The Ontario General Contractors Association (OGCA) is counting on heightened workplace health and safety protocols that could include regular testing and contact tracing to keep builders working through a second wave of COVID-19.
OGCA director of government relations David Frame said he interpreted a recent survey of Ontario employers conducted by the Ontario Chamber of Commerce as giving the contractors ammunition to approach the government to lobby for its support for COVID-19 testing and tracing in the sector.
Over 100 contractors participated in the chamber’s study of business attitudes conducted between May 9 and 20, out of 461 respondents. Sixty-six per cent of respondents said they would like to be able to test their workforce to more effectively manage the virus, and 57 per cent support a requirement that they use digital software to support contact tracing.
The use of tools such as testing and tracing “leads us to a discussion with the industry and government about employer’s management of the health of their workers and ability to quickly identify workers testing positive and manage the safety of those whom they work with,” Frame wrote in a note to OGCA members discussing the survey.
“We have to project forwards that it can easily be a year or two years before we have an effective vaccine so we have got to find ways to keep our workers safely working and keep the industry open,” said Frame in an interview, noting the construction sector has been working hard to develop effective best practices over the last three months.
“If we put all of those best practices in place, we should be able to come as close as possible to keeping our worksites COVID-free. If you keep it COVID-free you are going to continue to work through the pandemic and through the second wave. And that is the goal.”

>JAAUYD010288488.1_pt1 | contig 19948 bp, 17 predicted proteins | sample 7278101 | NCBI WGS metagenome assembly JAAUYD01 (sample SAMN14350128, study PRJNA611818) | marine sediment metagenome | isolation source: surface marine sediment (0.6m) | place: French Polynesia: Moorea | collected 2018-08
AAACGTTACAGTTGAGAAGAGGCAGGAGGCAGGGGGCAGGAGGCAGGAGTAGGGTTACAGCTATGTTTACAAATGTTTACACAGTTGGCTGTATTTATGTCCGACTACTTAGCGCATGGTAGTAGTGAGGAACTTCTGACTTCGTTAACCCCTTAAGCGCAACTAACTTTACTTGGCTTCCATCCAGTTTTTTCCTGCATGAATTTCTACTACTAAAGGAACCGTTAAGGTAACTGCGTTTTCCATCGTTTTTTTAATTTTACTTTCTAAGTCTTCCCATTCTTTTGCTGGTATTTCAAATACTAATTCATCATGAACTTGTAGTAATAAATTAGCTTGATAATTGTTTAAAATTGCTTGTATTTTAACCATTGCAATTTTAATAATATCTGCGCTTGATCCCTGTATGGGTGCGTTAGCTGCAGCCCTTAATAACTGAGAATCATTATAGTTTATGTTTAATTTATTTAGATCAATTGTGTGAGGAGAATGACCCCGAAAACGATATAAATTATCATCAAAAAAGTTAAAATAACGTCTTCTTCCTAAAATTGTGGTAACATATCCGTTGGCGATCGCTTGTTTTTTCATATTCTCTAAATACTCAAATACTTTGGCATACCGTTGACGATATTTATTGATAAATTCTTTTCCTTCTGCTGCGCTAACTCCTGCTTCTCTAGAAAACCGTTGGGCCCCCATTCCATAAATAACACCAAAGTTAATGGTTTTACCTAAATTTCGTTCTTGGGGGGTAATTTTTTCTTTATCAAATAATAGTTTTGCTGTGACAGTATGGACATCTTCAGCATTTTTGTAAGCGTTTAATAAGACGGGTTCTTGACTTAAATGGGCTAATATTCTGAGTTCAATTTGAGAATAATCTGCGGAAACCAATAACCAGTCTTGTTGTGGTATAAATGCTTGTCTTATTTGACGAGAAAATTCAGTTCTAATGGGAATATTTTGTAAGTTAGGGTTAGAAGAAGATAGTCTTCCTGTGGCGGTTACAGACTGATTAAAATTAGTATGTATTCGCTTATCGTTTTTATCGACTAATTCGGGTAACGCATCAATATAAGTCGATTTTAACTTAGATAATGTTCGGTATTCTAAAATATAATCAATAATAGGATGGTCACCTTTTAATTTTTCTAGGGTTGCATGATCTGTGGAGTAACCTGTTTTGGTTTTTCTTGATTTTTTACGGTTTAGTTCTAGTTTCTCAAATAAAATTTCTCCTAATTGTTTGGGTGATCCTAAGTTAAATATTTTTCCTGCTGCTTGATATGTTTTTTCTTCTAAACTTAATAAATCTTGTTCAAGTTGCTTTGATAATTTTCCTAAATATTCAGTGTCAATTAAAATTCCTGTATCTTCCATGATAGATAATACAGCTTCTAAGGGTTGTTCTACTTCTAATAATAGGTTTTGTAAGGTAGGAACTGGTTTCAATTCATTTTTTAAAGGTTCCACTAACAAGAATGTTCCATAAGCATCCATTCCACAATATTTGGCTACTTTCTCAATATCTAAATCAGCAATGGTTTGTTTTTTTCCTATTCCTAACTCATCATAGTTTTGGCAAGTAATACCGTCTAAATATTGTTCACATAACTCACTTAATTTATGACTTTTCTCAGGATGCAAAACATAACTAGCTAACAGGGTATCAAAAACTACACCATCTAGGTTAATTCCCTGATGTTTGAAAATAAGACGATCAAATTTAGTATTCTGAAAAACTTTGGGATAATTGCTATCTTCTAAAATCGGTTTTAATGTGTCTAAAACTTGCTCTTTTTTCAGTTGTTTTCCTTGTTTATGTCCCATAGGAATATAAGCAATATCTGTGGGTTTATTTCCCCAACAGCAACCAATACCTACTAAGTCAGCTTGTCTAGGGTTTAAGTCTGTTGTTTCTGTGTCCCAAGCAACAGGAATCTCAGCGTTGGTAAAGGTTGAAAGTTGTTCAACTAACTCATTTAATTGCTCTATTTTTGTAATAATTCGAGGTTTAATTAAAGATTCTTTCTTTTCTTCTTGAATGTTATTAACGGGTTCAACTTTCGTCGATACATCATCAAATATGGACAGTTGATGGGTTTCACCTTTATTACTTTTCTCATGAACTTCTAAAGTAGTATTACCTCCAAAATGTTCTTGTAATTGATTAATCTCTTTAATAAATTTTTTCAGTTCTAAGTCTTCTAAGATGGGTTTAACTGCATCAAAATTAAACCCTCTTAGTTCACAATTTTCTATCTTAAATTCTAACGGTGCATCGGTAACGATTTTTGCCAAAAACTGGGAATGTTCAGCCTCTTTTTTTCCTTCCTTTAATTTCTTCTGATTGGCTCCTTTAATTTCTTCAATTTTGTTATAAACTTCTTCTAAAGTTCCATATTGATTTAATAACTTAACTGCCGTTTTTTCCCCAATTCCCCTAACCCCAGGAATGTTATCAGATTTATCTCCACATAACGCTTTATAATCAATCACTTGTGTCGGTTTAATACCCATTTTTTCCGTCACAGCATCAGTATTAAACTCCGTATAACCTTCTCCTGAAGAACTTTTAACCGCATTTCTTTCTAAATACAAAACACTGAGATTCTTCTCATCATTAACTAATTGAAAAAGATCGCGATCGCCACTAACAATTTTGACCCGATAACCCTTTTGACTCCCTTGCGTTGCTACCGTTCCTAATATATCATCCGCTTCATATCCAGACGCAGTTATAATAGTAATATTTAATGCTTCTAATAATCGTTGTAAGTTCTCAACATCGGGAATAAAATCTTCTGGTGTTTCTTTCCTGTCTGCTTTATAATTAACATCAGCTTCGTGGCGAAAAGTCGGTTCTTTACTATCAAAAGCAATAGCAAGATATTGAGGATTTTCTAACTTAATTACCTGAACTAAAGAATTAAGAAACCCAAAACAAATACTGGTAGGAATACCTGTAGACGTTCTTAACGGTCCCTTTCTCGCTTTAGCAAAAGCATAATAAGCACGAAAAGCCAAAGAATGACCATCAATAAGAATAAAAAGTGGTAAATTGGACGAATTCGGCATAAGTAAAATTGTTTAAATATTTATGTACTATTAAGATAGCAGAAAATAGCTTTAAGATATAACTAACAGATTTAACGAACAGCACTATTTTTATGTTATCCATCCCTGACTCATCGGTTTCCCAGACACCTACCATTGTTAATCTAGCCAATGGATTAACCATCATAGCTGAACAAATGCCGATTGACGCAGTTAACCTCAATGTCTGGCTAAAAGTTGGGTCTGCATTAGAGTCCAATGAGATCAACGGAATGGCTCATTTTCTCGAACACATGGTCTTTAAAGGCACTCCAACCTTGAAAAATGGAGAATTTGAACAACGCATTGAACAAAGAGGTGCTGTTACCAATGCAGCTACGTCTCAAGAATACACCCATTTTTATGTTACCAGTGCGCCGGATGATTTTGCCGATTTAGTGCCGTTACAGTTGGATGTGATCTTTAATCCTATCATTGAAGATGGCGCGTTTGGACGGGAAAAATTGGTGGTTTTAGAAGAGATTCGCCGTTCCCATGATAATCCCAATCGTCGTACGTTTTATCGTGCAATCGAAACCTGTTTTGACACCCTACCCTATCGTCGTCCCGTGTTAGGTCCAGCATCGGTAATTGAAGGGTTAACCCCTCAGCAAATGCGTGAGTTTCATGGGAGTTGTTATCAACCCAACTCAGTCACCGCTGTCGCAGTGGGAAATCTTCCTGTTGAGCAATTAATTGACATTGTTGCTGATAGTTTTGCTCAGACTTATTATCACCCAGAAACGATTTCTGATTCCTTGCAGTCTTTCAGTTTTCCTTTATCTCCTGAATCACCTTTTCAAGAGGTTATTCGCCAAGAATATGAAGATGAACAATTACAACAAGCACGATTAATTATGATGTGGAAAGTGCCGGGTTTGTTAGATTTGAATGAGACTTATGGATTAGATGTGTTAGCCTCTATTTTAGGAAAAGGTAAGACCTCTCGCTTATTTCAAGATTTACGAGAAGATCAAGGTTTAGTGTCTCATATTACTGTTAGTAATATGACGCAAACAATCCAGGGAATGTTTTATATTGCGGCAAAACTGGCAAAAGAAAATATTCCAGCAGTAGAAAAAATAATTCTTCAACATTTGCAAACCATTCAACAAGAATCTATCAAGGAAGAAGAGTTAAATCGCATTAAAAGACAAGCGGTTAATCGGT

Frame noted the government wants more testing done and some contractors would probably love more testing to make sure their sites are clean and to instil confidence in workers. As for tracing, most big contractors have programs in place and Frame said he would like it to go industry-wide. That would add an extra level of security in case a worker goes home after testing positive, he said — they could not go to another site right away and their co-workers could be alerted.
The survey was conducted by Campaign Research with the OGCA as a supporter. The survey also sought the views of manufacturers, retailers, the distribution sector and other business leaders.
Other concerns highlighted by Frame include the finding that 69 per cent are concerned that employees will be reluctant to return to work, and 67 per cent are worried they will not have access to the personal protective equipment required to keep workers safe.
“There are some workers who are just so concerned if they get infected there are vulnerable persons at home, they don’t want to take a chance,” Frame said. “There is a certain proportion who have gone off and are receiving a level of government assistance and are saying, ‘let’s be careful, let’s not come back until we see what is happening and we can feel 100 per cent secure.’
“So communicating what we are doing and communicating the success of what we are doing is extremely important.”
Frame noted the ICI sector in the province was largely shut down for six weeks and that is an experience no one in the sector wants to repeat, thus the intensity he said the sector is showing in developing sector-specific health and safety standards and rapt attention being paid to daily COVID numbers in fear of a second wave.
“The industry is focused on how can we protect ourselves and protect our workers from having to shut down again,” Frame said. “We are actually finding that at most of our construction sites we can control access. When you control access you can be very careful that people who are on site are following rules and wearing PPE and are following social distancing rules that are in effect and are following Ministry of Labour guidelines and the guidelines employers have put in place.
“We have already gone to the government with most of our big-picture concerns,” said Frame. “Most of the work is being done through the CDAO (Construction and Design Alliance of Ontario) so we get a coherent and unified voice on this.”
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